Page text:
Now, true flannel made from wool will have similar properties to regular wool, which you may know is a great fabric for hiking. Wool keeps you warm when it’s cold out, but is breathable and moisture-wicking, meaning it helps to cool you off when it’s warm out and you start to sweat. It’s also somewhat hydrophobic, meaning it’s even functional in a rainy climate, and it doesn’t get stinky easily even when you sweat in it a lot. So a flannel shirt that is made from wool could actually be a great choice for hiking in lots of places in all but very hot conditions, and when it’s very hot of course you can just tie it around your waist.
Then there’s a third option, and that’s flannel made from synthetic material, such as the Alpkit Woodsmoke or the Marmot Ridgefield Sherpa-Lined Flannel which are both made using polyester. This means they are breathable, moisture wicking, quick drying and also combat odor effectively. Again, these will likely be too warm for summer adventures, but that’s just the nature of flannel shirts, no matter what they’re made from.
So, as long as you get one that isn’t cotton, you could actually do a lot worse than a flannel shirt for hiking in mild or cold temperatures, however, there are a couple of stipulations to that.
First, to be effective, your flannel shirt should really be part of your hiking layering system and should be considered a mid layer. Since you may get too warm in it once you start climbing, it’s a good idea to wear it over another thinner layer, and that also has to be moisture wicking in order for the whole system to work. Layer yours over a white cotton tee like you do in Hipsterville and you’re back to square one, but wear it over a tank top or thin tee made from merino wool or another moisture-wicking material such as Icebreaker’s Cool-Lite Amplify Short Sleeve or the Montane Dart. Then, make sure you layer something breathable over it as well, such as a fleece jacket. With this system, you should be able to find comfort in many different temperatures even while moving vigorously.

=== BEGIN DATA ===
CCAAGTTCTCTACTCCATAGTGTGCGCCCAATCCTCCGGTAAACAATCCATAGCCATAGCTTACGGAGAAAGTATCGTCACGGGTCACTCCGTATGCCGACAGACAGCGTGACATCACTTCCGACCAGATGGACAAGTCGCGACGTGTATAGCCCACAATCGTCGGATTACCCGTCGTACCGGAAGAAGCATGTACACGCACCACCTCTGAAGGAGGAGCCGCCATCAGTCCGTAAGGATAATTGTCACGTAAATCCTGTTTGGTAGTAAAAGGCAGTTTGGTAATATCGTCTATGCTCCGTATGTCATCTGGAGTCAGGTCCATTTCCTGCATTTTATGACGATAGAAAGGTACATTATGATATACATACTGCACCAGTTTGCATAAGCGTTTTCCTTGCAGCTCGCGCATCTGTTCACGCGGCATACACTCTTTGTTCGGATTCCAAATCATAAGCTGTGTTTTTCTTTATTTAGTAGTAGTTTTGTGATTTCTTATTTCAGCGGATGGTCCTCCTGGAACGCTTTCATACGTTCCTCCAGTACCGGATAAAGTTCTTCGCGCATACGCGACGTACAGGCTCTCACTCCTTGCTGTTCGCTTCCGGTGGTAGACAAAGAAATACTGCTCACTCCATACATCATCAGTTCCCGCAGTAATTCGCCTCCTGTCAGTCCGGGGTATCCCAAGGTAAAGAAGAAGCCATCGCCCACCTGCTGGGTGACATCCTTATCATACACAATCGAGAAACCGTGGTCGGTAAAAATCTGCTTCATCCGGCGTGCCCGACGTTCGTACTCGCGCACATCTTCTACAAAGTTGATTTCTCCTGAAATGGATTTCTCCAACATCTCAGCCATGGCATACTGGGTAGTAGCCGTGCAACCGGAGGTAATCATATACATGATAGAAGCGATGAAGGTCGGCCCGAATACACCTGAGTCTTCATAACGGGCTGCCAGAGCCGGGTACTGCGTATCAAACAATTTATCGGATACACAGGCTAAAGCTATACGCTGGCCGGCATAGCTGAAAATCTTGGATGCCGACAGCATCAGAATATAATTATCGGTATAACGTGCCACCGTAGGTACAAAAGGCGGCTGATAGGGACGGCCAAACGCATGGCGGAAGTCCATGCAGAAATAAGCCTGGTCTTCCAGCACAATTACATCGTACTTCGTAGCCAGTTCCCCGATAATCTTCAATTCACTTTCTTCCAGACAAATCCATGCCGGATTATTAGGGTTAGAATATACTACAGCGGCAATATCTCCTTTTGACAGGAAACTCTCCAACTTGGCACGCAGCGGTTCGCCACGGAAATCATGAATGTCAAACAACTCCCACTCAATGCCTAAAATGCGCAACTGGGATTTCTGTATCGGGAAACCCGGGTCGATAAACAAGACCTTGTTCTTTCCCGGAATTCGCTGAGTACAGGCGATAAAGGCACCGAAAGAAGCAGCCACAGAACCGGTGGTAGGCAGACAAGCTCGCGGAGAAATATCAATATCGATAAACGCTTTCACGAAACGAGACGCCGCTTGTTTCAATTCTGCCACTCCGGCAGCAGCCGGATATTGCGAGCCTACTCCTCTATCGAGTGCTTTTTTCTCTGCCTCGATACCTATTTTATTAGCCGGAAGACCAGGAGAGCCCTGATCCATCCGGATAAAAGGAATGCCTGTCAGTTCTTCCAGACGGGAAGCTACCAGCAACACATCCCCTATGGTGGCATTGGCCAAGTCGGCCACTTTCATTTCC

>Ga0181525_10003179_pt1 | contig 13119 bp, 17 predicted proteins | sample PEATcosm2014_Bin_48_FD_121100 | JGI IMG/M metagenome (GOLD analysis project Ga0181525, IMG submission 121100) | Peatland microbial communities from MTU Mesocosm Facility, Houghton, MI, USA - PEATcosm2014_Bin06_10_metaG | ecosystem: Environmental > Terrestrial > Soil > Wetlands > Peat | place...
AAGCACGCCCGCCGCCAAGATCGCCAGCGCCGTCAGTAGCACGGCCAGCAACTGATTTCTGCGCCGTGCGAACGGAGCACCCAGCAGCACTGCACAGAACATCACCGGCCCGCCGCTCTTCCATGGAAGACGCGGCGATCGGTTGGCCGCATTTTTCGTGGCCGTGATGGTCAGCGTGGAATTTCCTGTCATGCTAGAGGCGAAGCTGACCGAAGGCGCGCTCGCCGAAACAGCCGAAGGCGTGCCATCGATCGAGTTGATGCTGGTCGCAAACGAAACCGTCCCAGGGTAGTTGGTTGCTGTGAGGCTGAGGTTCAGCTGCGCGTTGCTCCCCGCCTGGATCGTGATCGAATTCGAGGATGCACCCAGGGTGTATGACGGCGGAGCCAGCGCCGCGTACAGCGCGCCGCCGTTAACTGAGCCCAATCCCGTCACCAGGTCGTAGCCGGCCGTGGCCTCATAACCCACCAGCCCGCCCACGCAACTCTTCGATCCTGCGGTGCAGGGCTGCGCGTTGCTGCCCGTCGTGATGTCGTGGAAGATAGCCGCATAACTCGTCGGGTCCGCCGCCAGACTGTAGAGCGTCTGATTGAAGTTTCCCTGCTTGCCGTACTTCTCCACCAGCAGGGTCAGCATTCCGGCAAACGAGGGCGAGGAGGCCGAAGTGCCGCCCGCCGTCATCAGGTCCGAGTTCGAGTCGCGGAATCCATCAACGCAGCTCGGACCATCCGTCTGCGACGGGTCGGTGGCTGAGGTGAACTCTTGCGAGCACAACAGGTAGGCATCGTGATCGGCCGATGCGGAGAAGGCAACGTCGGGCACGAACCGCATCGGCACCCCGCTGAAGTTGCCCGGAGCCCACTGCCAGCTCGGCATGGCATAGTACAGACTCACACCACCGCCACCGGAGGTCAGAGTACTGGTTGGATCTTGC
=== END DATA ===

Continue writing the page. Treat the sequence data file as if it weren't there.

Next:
The other thing to pay attention to is the presence of stretch. Traditional flannel shirts didn’t have any stretch at all, which doesn’t make them ideal for hiking or anything else where you’re moving fairly dynamically, reaching up to tighten your hood or taking your backpack on and off. Nowadays, however, you can find flannel shirts that are intended to be activewear and therefore have some stretch – particularly if you like your flannel shirt to be form-fitting, look for at least 5% spandex, lycra or elastane so you can move comfortably.
So there you have it. If you just love the look and feel of a flannel shirt, now you know how to make the most out of yours on cool hikes.
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Julia Clarke is a staff writer for Advnture.com and the author of the book Restorative Yoga for Beginners. She loves to explore mountains on foot, bike, skis and belay and then recover on the the yoga mat. Julia graduated with a degree in journalism in 2004 and spent eight years working as a radio presenter in Kansas City, Vermont, Boston and New York City before discovering the joys of the Rocky Mountains. She then detoured west to Colorado and enjoyed 11 years teaching yoga in Vail before returning to her hometown of Glasgow, Scotland in 2020 to focus on family and writing.